Thanks to Columbia’s reputation for strong fencing and a number of PWF and Fencers Club teammates who went to Columbia, Prescod had wanted to attend the College since elementary school, though she notes that fencing aside, she loves the school. But ultimately New York was the biggest draw because, she says, “I didn’t want to leave my coach.”
That coach is Buckie Leach, Prescod’s coach of 10 years and a US Fencing Hall of Fame member. Columbia fencers are encouraged to train with other coaches at clubs throughout New York City so as to access the diversity of competition that club fencing offers. As a result, throughout her time at Columbia Prescod has continued to train at the Fencers Club in midtown three to four times per week with Leach, whom she credits with shaping her work ethic. He instilled the concept that “‘you’ve got to work hard all the time, 100 percent.’ So I have that attitude about everything I care about,” she says. “He has shaped me as a person in a lot of ways.”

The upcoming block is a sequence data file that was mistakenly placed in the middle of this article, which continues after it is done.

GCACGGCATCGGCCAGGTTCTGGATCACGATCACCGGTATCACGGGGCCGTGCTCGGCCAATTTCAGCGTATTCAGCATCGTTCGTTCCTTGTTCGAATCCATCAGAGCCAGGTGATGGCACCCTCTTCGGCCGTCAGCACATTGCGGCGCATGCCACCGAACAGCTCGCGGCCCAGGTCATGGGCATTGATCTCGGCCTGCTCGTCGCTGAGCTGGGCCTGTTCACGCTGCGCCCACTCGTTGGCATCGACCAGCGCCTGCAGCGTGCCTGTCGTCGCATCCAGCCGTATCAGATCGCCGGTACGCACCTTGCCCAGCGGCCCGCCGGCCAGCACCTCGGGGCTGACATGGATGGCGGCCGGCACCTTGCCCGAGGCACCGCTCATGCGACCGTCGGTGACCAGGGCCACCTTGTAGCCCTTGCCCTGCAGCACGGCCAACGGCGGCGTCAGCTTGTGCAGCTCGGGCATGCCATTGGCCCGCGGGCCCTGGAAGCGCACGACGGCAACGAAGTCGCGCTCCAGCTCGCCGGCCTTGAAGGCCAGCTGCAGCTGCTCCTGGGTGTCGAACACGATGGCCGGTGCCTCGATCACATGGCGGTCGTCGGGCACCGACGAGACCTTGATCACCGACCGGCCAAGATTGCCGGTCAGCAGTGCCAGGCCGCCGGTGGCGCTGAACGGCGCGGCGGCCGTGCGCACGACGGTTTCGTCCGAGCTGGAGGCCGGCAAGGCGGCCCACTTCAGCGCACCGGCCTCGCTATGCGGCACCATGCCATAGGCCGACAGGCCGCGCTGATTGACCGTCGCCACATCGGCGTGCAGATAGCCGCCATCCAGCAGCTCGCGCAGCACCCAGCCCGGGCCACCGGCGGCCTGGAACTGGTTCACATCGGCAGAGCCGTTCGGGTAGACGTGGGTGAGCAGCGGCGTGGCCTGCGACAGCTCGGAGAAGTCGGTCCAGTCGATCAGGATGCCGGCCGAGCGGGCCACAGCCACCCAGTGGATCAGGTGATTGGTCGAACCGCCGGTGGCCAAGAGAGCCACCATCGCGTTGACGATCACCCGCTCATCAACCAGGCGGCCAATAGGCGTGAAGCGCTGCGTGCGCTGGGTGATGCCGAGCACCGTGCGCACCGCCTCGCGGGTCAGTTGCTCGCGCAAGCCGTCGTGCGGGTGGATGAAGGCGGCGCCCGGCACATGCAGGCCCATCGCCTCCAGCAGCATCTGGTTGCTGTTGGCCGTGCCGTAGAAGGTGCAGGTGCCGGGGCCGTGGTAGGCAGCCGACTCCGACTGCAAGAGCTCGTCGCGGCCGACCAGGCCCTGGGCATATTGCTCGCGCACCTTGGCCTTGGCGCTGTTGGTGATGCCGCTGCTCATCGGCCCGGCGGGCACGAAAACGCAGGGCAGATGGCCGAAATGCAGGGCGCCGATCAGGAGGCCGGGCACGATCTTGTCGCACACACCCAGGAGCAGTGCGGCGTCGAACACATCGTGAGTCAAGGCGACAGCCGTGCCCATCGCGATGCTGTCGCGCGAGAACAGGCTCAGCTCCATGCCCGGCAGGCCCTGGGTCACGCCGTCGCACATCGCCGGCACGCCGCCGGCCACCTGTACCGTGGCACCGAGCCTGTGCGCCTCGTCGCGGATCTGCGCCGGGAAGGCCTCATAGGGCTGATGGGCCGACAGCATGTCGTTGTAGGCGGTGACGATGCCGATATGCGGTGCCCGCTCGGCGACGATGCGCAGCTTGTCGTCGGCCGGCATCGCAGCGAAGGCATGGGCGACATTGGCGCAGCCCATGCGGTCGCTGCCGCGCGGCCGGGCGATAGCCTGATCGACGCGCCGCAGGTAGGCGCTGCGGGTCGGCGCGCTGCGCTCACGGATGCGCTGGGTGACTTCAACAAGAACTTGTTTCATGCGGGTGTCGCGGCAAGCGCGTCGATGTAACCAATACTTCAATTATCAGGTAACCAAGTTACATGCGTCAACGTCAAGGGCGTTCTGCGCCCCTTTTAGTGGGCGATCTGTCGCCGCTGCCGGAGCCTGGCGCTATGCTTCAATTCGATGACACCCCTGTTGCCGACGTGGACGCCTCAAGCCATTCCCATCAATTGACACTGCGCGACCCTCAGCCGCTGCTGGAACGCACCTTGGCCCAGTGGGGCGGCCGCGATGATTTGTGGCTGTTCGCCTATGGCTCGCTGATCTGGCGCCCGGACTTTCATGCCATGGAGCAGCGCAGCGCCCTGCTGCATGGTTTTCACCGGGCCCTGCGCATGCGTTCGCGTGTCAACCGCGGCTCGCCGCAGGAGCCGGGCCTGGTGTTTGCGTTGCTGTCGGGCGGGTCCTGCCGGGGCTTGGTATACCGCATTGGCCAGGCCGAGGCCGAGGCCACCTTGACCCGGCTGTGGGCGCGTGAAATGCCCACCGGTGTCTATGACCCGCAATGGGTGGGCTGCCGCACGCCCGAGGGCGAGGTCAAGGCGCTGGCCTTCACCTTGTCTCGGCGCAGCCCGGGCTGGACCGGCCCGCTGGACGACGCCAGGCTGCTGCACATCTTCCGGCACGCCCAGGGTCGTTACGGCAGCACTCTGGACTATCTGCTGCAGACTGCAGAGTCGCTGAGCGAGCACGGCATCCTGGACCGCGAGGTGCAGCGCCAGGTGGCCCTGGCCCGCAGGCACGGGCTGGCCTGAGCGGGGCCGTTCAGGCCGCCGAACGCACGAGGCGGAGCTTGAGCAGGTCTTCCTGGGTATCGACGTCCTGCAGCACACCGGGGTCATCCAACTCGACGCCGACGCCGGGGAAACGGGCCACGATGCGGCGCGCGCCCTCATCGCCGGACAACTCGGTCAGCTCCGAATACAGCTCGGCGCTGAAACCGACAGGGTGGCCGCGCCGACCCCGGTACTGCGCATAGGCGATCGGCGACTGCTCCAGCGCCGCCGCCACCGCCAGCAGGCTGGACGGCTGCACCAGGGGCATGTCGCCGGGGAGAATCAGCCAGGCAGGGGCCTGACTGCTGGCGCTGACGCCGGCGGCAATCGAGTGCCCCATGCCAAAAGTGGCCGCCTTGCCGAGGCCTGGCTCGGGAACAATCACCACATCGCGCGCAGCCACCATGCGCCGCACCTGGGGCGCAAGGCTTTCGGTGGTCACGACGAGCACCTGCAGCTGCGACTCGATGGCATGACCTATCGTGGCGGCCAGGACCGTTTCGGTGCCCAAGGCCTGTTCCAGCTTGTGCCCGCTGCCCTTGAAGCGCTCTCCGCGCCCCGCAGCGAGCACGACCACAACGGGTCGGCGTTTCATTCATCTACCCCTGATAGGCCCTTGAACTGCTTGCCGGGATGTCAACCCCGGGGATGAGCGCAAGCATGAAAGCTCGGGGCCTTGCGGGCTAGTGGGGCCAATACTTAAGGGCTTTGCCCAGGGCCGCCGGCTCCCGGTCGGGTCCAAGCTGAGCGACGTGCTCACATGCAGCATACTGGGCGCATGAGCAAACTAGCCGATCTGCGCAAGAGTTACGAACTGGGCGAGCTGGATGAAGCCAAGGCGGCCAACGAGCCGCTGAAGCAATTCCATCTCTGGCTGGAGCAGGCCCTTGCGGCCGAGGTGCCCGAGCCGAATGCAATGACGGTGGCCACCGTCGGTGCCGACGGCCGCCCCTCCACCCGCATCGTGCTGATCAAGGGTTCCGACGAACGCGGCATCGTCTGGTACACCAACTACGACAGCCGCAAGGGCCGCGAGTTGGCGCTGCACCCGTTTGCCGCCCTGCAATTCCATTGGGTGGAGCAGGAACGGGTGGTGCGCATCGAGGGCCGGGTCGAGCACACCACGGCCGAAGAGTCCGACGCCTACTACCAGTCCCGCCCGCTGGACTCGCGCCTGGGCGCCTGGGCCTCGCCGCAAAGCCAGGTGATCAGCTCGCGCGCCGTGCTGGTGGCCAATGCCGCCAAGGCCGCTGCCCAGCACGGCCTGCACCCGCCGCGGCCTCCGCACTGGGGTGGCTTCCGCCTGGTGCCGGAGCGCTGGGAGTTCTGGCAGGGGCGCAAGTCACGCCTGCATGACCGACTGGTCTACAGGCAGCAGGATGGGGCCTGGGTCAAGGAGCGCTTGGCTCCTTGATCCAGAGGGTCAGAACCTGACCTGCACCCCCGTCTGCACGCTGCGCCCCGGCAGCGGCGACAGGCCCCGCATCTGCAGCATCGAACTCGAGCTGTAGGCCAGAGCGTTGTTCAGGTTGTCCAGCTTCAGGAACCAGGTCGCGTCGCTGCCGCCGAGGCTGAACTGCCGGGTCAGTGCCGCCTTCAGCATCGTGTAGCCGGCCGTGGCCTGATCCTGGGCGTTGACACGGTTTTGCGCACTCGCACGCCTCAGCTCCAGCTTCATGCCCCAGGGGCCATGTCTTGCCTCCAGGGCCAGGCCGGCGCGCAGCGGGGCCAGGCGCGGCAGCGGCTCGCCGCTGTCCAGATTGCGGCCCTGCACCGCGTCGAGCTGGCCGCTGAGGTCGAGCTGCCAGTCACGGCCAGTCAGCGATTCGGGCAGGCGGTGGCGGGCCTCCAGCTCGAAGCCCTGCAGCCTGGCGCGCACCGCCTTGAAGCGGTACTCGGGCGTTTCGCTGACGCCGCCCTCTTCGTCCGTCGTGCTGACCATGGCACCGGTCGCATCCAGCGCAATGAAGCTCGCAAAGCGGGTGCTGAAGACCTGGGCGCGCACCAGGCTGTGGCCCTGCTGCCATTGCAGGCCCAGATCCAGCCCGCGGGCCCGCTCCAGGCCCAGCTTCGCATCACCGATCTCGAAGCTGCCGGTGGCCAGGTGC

As she moves through her third year on campus, Prescod has her sights set on the Rio 2016 Olympic Games, where she hopes to have a chance to march in the Opening Ceremony (in 2012 she was deterred by an early-morning event the next day). And though she does not think about it much, in a sport that is known for historically lacking in diversity — Westbrook’s sabre bronze medal in 1984 made him the first African-American Olympic fencing medalist, not to mention the first American medalist in fencing since 1960 — the significance of being “one of so few who’ve gone this far in this sport and who are black” is not lost on her. “I’m really glad that I can do this so younger black kids see that basketball and football aren’t the only sports that they can do and be successful in. Fencing can take you so many places and give you so many opportunities and make you such a better person,” says Prescod. “I really hope younger kids can see that through me.”